Stephen has authored the poetic and artistic quality paperback The Art of Peace (New Paradigm Publishing), on the principles of peacemaking. The Art of Peace, which also features drawings by Stephen, offers a valuable antidote to the troubled and turbulent times we live in. Stephen also authored In Search of Henry Safford Fiske, a booklet published by the Rutland (VT) Historical Society, where Stephen researched the life and artwork of his great-grandfather, Henry Safford Fiske, a New England Universalist Minister and landscape artist of the nineteenth century. H.S. Fiske’s works appear in numerous museums throughout New England as well as the Smithsonian. Stephen has written numerous articles and essays, which can be read on his blog. He is currently in the finishing stages of his new book, The Call to Social Integrity and Wholeness: Interfaith, Earth Stewardship, and Democracy. A book of his poetry and selected songs and drawings, Vision Quest, is also in the works.

Earth Anthem

A new verse sung to the melody of The Star Spangled Banner
Words by Stephen Longfellow Fiske

The Evolution of a Song – a Brief History

The song that we in the United States sing as our national anthem, The Star Spangled Banner, was written as a poem by Francis Scott Key on the deck of a small boat on September 14, 1814, during the war of 1812. Key was observing the bombardment of Fort McHenry at Baltimore Harbor by the powerful British fleet. Key, an attorney with a poetic bent, had been sent to negotiate the release of an American physician, Dr. William Beanes, held prisoner aboard the British fleet.

After having already burned the Capital Building and the White House (which was under construction), the British approached Baltimore Harbor, intent on sacking the city of Baltimore. The Americans, however, were well prepared and turned back an invading British land force. The Americans had sunk barges at the mouth of the inner harbor, preventing the British fleet from achieving point blank range for their bombardment. Francis Scott Key was inspired by the heroic American stand, which saved the city of Baltimore and set back the powerful British gun ships. At the sight of the American flag still flying over Fort McHenry after a day and a half of heavy rocket exchange, Key jotted down some lines on an envelope and wrote out the verses when he later returned to shore. The verses were written scanned to a popular melody sung in the American colonies. It was published the very next day on a broadside (handbill) entitled Defense of Ft. McHenry, was tacked on tavern doors, and quickly met with wide public approval.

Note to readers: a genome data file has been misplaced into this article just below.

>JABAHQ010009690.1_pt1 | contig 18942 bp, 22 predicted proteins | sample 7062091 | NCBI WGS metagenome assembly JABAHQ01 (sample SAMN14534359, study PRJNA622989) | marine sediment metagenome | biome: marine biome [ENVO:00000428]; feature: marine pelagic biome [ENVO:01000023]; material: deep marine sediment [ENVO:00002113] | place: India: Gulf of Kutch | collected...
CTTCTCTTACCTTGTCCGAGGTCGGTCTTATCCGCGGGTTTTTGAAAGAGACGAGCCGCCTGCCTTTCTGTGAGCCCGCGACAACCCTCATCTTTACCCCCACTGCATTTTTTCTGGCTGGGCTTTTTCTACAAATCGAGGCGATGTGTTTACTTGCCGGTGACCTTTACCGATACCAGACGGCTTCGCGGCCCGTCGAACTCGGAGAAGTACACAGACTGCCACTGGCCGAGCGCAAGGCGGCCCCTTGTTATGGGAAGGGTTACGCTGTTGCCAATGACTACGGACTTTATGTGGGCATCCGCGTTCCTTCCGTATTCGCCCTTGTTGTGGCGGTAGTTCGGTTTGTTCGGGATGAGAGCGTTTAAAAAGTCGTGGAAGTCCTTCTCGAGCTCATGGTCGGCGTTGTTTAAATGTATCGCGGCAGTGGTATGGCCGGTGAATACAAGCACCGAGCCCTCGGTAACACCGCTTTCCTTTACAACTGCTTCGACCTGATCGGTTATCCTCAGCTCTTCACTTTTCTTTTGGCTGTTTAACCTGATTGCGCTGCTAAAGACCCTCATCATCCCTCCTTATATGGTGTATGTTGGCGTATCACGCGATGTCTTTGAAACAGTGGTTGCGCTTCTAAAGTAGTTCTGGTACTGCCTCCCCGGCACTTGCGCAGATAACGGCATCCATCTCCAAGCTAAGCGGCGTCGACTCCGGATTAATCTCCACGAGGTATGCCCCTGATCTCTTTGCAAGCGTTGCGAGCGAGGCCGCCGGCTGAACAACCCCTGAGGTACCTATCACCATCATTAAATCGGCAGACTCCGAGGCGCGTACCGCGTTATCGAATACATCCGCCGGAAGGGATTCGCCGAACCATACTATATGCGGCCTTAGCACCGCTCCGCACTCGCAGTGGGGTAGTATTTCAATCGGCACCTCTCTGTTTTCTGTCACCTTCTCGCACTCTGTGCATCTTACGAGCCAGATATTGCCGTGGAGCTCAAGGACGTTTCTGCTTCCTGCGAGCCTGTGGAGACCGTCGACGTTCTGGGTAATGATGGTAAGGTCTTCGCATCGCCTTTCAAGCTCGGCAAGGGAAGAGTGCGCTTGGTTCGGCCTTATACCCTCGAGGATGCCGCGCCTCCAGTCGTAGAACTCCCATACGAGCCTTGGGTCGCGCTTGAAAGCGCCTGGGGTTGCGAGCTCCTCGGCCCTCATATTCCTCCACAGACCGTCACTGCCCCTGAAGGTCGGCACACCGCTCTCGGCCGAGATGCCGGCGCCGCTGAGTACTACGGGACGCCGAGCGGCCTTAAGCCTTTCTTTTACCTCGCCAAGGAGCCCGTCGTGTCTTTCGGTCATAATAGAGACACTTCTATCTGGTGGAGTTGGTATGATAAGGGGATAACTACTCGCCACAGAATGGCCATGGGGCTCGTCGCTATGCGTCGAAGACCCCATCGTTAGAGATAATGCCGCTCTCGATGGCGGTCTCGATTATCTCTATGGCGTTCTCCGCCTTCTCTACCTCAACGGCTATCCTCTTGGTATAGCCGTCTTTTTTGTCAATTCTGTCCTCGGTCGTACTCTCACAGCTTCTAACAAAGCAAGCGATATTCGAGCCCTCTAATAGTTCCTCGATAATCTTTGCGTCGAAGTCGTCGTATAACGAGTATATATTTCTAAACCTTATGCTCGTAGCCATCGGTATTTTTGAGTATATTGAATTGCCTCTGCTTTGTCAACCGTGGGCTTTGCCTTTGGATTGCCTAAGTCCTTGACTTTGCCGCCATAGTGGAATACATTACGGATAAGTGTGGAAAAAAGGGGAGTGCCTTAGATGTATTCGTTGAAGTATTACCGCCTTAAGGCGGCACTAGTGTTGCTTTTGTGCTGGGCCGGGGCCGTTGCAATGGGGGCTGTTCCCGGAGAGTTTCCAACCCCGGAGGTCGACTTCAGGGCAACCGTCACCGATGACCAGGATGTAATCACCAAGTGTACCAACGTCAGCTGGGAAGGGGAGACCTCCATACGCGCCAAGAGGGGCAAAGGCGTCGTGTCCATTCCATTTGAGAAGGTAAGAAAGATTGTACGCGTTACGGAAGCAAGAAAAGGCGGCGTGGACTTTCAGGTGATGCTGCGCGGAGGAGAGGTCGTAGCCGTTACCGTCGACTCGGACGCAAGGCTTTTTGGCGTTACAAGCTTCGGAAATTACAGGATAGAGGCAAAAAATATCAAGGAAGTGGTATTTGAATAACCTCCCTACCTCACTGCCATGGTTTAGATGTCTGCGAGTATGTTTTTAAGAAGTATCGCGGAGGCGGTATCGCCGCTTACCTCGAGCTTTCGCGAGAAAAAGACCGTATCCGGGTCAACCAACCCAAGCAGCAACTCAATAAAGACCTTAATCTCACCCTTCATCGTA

The melody to which the stanzas were written was that of an English drinking song, To Anacreon in Heaven. Anacreon was the convivial Greek poet whose verses celebrated love and wine, and who became the patron saint of the Anacreontic Society, a gentlemen’s club, whose enthusiastic and bawdy meetings had gained quite a reputation, and from whence the song became popular. To Anacreon in Heaven was sung in taverns throughout Colonial America, and by 1814 was an American standard. To that tune, in 1798, Thomas Paine had written a patriotic verse, Adams and Liberty, which became well known around the young nation.

When Francis Scott key’s verses were tacked onto the doors of Baltimore’s taverns, his song was heartfully sung as a celebration of victory in battle and of national pride. As the popularity of Key’s song grew, the original Anacreontic song, Paine’s version, and other attempts to write verses to the old drinking song (including one by Dr. Oliver Wendell Holmes), were forgotten. Key’s most popular verses, The Star Spangled Banner, became the favorite national song. In 1931, Congress officially designated it as the United States National Anthem.

Now, in the ongoing folk tradition of adding new verses to old songs, visionary singer/songwriter Stephen Longfellow Fiske brings the evolution of a song extolling “bombs bursting in air” to the global perspective of the 21st century where weapons of mass destruction and the insanity of war must become obsolete. In his Earth Anthem Stephen has added a new verse to the old song, transforming a song of war and flag, to a song of peace and global harmony, blending democratic ideals with the imperative of planetary environmental sustainability.